It All Started With A Wagon Train . . .

Readers and interviewers often ask about what got me interested in writing western romances. Well, there’s a reason my logo features a wagon wheel. It all started with a wagon train.

The early seeds were planted with Laura Ingalls and Little House on the Prairie, both the books and the television series. But it wasn’t until the late 80’s when I was a senior in high school that the love affair truly began. I can still recall standing in a bookstore  during one of those high school band trip time killers – you know, the ones where the bus pulls up to the local mall and lets the kids loose on the food court and shops with the only perameter being, “Meet back here by 5:30.” Well, where else would I spend time but in a bookstore? Besides, I needed something to read on the bus ride home.

I sat staring at the shelves, picking up book after book but not realy finding anything I liked. Then a friend (a boy, no less!) suggested I try Dana Fuller Ross’s Wagon’s West Series. Apparently his sister liked them. I picked up Independence!, the first in the series, and was instantly hooked. I can’t remember how many I ended up reading, but I think I read at least the first 8, up through Nevada! There were 24 total in the series.

Now that my appetite for romance and adventure on the western trail had been whetted, I sought more. Imagine my delight when I stumbled across Saturday reruns of the old westerns from the 50’s and 60’s. Bonanza. The Big Valley. The Rifleman. I loved them all.

Yet when I saw a promo for Wagon Train, teenage heart palpitations nearly sent me into a swoon. I’d thought Pernell Roberts was to-die-for as Adam Cartwright, but when I caught a glimpse of Robert Fuller as the trail scout, Cooper Smith, I was in love. And the fact that the channel only showed Wagon Train for a short time before discontinuing it, only made my heart grow fonder. We were star-crossed lovers, Cooper and I, held apart by a tragic whim of fate.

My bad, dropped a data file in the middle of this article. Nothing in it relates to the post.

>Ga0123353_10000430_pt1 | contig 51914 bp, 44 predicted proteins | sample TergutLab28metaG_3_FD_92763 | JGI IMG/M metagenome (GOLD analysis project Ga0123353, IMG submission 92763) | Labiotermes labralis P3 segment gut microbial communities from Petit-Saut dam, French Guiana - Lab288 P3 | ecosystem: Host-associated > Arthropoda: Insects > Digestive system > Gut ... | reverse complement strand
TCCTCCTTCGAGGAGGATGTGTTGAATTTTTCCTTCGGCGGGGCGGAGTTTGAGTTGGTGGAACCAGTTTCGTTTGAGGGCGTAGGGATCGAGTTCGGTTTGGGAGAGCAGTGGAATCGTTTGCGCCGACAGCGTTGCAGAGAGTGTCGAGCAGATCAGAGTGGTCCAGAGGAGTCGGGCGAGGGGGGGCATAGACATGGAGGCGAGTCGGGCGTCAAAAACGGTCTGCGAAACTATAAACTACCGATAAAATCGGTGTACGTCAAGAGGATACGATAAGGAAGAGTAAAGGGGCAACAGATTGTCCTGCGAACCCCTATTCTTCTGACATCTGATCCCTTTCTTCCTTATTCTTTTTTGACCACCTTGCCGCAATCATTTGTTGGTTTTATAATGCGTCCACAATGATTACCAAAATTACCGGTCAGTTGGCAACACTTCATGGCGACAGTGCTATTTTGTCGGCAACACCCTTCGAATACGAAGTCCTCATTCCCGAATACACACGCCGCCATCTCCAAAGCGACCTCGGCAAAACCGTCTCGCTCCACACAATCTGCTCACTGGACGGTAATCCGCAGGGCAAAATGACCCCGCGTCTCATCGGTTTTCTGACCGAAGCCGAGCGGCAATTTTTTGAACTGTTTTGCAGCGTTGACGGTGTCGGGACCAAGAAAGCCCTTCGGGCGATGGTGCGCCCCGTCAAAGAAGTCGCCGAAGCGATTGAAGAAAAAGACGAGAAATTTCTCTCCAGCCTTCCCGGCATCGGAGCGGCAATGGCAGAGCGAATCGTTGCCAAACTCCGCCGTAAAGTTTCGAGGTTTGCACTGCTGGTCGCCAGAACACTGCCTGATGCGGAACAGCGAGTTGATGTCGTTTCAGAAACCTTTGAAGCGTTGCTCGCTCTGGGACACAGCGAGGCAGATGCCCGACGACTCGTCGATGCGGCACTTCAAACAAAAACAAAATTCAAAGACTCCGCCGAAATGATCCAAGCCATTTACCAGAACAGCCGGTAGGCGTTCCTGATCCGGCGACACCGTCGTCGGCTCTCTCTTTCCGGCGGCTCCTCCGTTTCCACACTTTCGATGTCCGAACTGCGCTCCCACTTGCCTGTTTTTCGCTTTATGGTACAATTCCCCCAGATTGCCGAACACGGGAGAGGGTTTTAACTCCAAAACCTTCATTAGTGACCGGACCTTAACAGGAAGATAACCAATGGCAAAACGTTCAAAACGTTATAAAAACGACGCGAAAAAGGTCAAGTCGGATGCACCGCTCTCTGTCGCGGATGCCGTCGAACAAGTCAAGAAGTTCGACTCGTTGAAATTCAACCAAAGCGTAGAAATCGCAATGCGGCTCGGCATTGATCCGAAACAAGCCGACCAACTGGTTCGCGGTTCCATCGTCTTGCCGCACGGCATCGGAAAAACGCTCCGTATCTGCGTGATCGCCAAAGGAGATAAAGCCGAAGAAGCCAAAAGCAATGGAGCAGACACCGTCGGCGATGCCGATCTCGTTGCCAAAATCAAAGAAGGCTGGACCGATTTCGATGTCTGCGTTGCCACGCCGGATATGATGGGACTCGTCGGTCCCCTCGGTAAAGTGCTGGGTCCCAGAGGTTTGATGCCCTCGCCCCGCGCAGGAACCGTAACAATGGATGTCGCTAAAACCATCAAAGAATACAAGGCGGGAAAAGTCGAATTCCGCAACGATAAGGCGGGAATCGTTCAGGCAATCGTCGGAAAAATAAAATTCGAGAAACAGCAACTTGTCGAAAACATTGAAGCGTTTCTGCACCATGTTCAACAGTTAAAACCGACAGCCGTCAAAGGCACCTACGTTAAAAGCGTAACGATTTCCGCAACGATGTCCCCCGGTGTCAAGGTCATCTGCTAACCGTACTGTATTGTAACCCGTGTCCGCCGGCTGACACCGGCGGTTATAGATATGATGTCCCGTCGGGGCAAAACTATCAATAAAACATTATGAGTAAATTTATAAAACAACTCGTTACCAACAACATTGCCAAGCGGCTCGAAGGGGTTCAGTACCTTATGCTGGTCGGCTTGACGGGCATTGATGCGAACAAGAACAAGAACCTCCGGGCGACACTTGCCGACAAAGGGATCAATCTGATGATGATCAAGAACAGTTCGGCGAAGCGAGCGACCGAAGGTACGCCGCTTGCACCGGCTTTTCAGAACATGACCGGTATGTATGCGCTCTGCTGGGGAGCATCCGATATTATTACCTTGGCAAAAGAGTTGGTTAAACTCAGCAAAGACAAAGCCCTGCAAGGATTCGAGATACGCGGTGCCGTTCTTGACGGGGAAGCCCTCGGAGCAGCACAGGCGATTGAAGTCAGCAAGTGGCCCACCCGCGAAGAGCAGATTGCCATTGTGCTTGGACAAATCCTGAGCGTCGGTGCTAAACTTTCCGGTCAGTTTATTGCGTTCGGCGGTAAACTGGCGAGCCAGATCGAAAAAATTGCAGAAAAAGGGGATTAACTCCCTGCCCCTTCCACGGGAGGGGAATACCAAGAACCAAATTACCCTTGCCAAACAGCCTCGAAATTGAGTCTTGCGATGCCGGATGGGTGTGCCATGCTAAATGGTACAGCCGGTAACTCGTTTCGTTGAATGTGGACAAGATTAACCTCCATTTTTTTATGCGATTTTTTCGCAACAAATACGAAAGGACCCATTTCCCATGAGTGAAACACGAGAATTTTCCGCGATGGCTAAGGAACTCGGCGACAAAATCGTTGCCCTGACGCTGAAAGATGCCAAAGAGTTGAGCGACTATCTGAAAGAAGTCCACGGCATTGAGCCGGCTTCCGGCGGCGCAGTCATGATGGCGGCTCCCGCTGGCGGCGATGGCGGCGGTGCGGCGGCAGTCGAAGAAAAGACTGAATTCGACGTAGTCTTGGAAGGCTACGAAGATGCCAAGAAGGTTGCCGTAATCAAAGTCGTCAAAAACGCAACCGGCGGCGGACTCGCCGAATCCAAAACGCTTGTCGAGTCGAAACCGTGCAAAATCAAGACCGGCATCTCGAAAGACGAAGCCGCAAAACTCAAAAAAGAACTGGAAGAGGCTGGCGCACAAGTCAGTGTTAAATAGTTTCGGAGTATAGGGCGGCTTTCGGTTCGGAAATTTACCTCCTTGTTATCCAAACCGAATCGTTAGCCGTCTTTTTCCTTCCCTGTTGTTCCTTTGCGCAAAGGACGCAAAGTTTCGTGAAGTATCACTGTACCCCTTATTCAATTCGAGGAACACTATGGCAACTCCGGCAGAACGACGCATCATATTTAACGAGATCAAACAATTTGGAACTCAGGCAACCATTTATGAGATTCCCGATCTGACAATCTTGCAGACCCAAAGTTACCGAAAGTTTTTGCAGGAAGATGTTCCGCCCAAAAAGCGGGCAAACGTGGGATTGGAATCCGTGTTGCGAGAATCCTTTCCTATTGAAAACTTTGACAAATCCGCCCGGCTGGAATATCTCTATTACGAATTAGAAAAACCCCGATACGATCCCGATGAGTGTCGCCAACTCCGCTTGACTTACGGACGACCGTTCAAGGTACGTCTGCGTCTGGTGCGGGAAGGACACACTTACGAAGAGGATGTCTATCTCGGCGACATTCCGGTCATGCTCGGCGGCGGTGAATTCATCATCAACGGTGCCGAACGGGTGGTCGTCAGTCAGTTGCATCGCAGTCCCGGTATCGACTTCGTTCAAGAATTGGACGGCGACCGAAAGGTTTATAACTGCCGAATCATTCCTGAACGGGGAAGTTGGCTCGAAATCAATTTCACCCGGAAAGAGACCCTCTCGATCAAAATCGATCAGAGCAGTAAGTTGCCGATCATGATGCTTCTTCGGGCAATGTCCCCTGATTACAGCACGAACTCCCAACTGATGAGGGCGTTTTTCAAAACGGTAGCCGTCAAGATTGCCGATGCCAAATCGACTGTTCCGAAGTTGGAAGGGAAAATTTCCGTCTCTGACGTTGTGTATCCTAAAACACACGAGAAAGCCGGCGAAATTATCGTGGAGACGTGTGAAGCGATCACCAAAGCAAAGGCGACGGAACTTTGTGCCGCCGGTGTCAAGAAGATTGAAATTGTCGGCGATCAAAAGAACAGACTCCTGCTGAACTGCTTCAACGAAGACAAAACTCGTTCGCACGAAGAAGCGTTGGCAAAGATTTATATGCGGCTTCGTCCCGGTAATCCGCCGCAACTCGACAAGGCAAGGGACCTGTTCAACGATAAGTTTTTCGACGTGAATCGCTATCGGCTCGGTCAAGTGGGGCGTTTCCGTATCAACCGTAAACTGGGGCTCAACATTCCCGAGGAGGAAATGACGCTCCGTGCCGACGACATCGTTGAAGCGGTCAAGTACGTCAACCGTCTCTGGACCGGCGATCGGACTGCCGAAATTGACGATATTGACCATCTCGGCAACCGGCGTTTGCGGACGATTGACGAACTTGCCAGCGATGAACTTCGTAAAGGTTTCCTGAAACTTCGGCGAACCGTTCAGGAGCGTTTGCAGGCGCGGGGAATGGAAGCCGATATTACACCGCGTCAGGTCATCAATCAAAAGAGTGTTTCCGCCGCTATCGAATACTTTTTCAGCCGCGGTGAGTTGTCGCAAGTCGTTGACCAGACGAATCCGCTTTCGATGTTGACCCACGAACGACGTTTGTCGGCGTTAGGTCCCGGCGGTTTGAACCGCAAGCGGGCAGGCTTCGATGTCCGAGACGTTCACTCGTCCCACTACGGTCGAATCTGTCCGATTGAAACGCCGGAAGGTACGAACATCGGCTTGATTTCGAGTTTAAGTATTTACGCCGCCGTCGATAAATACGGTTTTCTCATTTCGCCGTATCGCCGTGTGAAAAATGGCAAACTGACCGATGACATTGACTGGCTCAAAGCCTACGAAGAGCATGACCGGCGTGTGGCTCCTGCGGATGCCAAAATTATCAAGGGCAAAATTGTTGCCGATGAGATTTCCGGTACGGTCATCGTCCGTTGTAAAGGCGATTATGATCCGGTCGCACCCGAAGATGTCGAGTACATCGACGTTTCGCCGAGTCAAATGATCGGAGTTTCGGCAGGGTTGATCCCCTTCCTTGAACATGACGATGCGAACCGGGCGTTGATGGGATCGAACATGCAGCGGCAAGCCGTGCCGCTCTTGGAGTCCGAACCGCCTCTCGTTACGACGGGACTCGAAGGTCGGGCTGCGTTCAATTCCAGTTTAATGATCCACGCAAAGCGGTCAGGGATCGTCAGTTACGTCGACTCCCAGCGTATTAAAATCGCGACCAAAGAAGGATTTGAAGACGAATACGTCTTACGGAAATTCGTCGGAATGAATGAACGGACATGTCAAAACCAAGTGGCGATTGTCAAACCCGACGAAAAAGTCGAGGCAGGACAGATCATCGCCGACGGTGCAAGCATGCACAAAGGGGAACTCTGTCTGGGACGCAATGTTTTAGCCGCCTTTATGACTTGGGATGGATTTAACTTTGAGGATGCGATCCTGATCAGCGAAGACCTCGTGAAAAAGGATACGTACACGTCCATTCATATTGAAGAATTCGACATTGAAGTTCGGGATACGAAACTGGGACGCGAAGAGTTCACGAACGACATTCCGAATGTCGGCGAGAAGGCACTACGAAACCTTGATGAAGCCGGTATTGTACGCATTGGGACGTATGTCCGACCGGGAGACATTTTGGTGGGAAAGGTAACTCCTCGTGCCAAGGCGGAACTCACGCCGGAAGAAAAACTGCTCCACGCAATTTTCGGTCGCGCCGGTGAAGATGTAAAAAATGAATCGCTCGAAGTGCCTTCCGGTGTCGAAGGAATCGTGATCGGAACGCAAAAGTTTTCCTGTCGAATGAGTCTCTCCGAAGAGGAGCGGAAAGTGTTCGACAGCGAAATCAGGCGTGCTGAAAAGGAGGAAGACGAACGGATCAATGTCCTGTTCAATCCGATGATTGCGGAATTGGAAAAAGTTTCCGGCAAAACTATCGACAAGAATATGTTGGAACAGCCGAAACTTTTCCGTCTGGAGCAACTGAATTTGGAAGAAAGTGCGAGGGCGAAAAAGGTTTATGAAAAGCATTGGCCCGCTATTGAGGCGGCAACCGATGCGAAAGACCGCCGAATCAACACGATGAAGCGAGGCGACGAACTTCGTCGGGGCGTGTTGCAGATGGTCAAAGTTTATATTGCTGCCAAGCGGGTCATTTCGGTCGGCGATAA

About this same time, my best friend got me hooked on old movies. We’d go to the video store and try out everything from Audrey Hepburn to Fred Astaire. I started watching the classic movie channel on TV as well. And that’s where I found it. My favorite western movie of all time. Westward the Women.

Never heard of it? Don’t feel bad. Most haven’t. It doesn’t star John Wayne or Gary Cooper. In fact, nearly the entire cast is female. Odd for a western, right? But that’s part of the reason I loved it. That and the fact that it all takes place on a . . . you guessed it . . . wagon train.

In the story, a land developer arranges for the transport of moral, able-bodied women to travel from Chicago to his settlement in California to become wives to the frontiersmen there. The women have a variety of motivations for joining the train. Some are in financial straits. Some have lost husbands and have no where else to go. Some are simply looking to make a new start. The wagon master has serious doubts about their ability to cope with the arduous demands of the journey and tries to convince the land developer to give up on the scheme. The women prove tougher than he expects, though, and with a little training on firearms and team driving, they set out. As the wagon master’s respect for the women in his care grows so do the women’s respect for themselves. The film destroys sterotypes of women as the weaker sex. And the central love story between the wagon master and the French saloon dancer who is looking to leave her past behind demonstrates that love really does conquor all.

Westward the Women came out in 1951 and was based on a concept idealized by Hollywood legend, Frank Capra, after he read an article in a 1940’s magazine about a group of South American women who crossed the Isthmus to become brides for a group of male settlers. It was filmed the Utah mountains and California desert and all the actresses were given extensive training in handling frontier weapons, bullwhip cracking, blacksmithing, horseback riding, mule driving, and assembling and disassembling covered wagons. My writer’s research heart is drooling in envy.

Alas, Netflix doesn’t carry it, so I might have to find a copy I can purchase. Because even though I haven’t seen it in probably 20 years or more, I still remember it in vivid detail. I still want to be like those women–tough, determined, and ready to take on any challenge this journey of life throws at me.

So what about you? What got you started on western romances? Books, movies, television, growing up on a ranch? I’d love to hear your story!

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For those who love to smile as they read, bestselling author Karen Witemeyer offers warmhearted historical romance with a flair for humor, feisty heroines, and swoon-worthy Texas heroes. Karen is a firm believer in the power of happy endings. . . and ice cream. She is an avid cross-stitcher, and makes her home in Abilene, TX with her husband and three children. Learn more about Karen and her books at: